Beau is Afraid
Stars: Joaquin Phoenix, Stephen McKinley Henderson, Nathan Lane, Amy Ryan, Denis Ménochet
Ari Aster’s follow-up to Scandinavian horror ‘Midsommar’ is an equally bold and unwieldy three-hour road movie meets pitch black horror comedy meets oedipal study, featuring a commendably fearless performance from Joaquin Phoenix.
He is Beau Wasserman, a middle-aged, perennially anxious man living in the crime-ridden town of Corrina, where seemingly every errand outside turns into a race for survival. His blithe therapist (Henderson) recommends an experimental drug for Beau’s anxiety which he stresses must be taken with water. Cue an early dizzying and disorientating sequence, impressively rendered by DP Pawel Pogorzelski, where Beau must leave his apartment during a water outage after downing his medication.
Beau is planning a visit his fearsome wealthy mother Mona but his efforts are confounded by circumstances. A street accident sees Beau left in the care of overly kindly couple surgeon Roger (Lane) and his wife Grace (Ryan). This proves not quite the needed respite though, due to the looming presence of feral war veteran Jeeves (French actor Ménochet). Recovered, Beau resumes his journey, but, in a sequence that recalls Charlie Kaufman’s ‘Synecdoche’, New York’, he is temporarily waylaid in a magical wood where he encounters a troupe of actors named The Orphans of the Forest who invite him to take part in one of their productions and the barrier between reality and fiction begins to blur. Events also cause Beau to dwell on his first boyhood romance when he meets a girl on a cruise holiday with his mother.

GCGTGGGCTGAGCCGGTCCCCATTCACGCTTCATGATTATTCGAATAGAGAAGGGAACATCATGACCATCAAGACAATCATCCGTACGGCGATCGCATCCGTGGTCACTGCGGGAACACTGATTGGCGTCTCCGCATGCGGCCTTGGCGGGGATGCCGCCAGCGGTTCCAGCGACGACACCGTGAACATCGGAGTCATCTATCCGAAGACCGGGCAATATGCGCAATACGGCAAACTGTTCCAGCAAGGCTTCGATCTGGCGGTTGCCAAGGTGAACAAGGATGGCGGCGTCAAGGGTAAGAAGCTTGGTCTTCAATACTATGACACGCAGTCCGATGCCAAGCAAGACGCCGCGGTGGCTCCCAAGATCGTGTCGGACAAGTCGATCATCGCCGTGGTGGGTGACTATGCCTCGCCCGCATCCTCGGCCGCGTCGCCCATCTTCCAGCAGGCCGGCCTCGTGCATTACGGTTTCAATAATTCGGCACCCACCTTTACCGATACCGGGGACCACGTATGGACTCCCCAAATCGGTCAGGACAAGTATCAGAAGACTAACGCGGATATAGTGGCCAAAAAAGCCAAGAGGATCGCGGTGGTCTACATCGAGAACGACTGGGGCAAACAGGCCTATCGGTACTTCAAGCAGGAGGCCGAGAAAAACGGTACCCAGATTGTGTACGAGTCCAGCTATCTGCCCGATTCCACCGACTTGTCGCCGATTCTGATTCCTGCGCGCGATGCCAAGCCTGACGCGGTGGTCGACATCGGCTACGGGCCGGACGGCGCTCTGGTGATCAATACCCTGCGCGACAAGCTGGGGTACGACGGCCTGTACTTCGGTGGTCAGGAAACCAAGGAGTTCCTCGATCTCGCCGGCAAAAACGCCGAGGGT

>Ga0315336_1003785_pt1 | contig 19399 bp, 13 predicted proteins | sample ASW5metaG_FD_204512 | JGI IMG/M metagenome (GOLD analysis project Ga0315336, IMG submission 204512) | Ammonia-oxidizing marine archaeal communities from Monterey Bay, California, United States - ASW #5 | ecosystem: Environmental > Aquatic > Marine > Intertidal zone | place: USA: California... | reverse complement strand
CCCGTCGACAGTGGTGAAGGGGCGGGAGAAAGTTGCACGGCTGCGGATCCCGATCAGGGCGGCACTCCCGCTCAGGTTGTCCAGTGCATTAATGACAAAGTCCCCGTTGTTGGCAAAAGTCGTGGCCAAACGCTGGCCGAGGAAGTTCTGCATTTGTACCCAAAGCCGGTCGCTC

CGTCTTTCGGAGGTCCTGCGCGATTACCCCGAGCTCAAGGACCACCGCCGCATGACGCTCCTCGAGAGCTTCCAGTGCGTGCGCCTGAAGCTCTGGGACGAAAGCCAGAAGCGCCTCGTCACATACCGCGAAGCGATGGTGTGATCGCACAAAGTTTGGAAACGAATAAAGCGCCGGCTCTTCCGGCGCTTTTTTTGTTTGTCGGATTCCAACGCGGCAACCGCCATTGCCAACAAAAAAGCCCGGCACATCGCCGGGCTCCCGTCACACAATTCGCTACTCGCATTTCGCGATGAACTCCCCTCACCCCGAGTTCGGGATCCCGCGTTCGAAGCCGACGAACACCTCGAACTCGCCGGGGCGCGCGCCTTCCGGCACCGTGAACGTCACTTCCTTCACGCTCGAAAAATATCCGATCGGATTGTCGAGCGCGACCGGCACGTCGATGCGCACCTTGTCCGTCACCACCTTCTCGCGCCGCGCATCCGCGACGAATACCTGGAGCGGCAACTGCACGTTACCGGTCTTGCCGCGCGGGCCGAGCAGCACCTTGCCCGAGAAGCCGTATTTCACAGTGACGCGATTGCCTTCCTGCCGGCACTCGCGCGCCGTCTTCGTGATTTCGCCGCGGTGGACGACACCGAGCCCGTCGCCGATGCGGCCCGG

It's overlong, dense and undoubtedly self-indulgent, particularly in the unappealingly lurid third act, but the visuals and sound design are immaculate, particularly in the Corrina scenes, ensuring a wholly immersive and nightmarish experience, and Joaquin Phoenix’s vanity-free performance is typically go-for-broke.
Beau is Afraid is released on 19th May
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